Hiking in a wheelchair? It's happening in Georgia.
People with physical disabilities often don’t have the opportunity to enjoy Georgia’s state parks. Thanks to a first-of-its-kind program launching today, that’s about to change.
What’s happening: All Terrain Georgia, a program of the Atlanta-based Aimee Copeland Foundation, has purchased 10 electric All Terrain Chairs (ATCs) for people living with disabilities who can’t normally access much of nature. These chairs can go through creek beds, climb steep hills and handle all kinds of obstacles.
Why it matters: “So many people that are confined to wheelchairs may never leave their home other than to go to medical appointments," Melanie Dunn, assistant director of the foundation and a double amputee, told Axios. "We feel that nature is such a healing tool for people who have mobility impairments."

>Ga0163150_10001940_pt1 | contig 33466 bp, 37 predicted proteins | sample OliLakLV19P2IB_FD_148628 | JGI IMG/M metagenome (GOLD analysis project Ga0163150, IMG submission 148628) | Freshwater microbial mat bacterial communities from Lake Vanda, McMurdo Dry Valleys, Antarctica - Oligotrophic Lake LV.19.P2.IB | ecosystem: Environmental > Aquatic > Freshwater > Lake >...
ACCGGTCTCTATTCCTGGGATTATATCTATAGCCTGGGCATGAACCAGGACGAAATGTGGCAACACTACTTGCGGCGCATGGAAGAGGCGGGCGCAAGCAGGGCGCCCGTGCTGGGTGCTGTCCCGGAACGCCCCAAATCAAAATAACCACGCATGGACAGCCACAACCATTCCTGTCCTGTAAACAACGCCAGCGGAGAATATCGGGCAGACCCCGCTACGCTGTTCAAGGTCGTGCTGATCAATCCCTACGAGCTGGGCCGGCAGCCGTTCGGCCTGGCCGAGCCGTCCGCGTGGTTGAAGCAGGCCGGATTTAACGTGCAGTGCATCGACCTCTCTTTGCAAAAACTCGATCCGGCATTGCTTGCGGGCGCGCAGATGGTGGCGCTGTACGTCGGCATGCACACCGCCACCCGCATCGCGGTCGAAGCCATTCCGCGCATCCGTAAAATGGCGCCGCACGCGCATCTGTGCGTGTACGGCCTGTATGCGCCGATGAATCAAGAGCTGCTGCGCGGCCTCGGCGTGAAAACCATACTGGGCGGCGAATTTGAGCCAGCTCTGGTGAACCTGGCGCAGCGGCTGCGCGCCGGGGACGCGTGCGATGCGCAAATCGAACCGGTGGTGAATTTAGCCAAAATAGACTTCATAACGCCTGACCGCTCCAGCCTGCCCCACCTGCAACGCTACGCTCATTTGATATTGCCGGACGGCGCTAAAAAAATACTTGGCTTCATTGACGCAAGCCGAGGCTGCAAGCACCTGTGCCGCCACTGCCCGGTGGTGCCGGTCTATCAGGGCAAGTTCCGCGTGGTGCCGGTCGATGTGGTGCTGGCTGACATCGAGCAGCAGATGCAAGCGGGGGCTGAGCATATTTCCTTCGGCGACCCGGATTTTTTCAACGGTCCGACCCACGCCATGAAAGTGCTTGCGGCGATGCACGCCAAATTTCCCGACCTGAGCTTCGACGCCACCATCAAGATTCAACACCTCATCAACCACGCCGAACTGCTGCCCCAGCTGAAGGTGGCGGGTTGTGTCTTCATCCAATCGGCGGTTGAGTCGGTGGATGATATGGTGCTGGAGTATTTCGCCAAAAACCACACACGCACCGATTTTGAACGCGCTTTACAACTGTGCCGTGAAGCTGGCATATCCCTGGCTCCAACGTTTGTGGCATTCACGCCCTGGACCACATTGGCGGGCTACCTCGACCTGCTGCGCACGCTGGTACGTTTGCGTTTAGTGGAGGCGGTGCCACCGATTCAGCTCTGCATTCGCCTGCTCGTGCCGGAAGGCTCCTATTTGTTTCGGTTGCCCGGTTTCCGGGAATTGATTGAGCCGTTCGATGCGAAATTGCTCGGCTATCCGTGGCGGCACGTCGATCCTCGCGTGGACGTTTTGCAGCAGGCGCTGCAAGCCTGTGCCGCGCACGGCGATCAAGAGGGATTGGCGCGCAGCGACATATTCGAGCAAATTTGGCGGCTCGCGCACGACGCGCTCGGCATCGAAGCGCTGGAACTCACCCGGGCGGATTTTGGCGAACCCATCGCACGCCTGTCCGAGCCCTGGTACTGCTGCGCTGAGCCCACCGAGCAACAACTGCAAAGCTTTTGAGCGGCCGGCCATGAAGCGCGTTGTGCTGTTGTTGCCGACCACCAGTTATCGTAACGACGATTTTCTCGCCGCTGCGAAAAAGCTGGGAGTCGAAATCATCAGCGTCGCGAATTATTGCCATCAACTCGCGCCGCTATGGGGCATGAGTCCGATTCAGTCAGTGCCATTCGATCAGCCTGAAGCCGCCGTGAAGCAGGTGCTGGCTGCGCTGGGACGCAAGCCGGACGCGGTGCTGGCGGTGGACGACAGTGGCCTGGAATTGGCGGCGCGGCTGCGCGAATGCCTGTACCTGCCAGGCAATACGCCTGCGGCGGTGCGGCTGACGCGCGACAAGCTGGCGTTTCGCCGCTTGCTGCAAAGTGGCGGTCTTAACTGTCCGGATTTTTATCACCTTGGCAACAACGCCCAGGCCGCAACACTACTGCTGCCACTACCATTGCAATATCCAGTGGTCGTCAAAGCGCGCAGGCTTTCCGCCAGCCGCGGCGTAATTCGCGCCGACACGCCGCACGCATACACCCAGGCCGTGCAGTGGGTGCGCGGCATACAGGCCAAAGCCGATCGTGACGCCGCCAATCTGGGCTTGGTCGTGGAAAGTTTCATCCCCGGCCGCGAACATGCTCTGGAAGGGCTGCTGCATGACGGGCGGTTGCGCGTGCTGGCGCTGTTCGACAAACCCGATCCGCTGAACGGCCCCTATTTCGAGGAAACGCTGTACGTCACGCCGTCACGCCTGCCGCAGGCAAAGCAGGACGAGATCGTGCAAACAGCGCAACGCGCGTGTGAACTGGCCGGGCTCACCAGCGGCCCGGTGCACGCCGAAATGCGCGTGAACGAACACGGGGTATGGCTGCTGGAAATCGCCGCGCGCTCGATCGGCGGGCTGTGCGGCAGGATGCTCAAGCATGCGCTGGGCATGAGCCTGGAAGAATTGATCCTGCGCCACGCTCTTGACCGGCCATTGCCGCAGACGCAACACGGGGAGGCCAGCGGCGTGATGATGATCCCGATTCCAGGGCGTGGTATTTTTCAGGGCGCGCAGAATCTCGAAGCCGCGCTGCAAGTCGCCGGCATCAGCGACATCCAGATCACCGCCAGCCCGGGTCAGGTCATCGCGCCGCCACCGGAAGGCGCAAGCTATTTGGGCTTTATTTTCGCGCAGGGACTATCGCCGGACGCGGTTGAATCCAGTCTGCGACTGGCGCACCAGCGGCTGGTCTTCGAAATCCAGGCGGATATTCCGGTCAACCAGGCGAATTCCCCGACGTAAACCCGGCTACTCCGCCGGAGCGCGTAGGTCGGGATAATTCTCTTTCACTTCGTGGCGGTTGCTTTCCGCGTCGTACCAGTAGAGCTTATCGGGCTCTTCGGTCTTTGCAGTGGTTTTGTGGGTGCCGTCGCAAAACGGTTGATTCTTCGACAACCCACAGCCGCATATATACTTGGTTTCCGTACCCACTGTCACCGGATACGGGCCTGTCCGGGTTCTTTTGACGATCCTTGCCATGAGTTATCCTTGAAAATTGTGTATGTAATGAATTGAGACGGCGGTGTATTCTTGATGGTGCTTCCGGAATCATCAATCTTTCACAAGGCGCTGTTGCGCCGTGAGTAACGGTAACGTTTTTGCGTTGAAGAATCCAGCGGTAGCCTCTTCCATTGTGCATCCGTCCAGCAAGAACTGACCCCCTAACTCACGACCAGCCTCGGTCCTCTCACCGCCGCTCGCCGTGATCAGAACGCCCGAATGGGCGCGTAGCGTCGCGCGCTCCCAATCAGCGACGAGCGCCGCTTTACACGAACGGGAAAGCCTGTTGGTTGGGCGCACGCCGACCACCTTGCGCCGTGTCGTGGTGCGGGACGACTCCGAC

- Dunn said there’s no other program in the country that allows people with mobility challenges to reserve the carbon neutral chairs for use.
The ribbon cutting for the program’s beta phase kicks off today with the Georgia Department of Natural Resources at the Charlie Elliott Wildlife Center. It’s a two-day hunting retreat for 10 people with mobility challenges.
What's next: In late spring the foundation plans to launch the full program. People will be able to get certified through the foundation and reserve an ATC at one of the 10 participating state parks.
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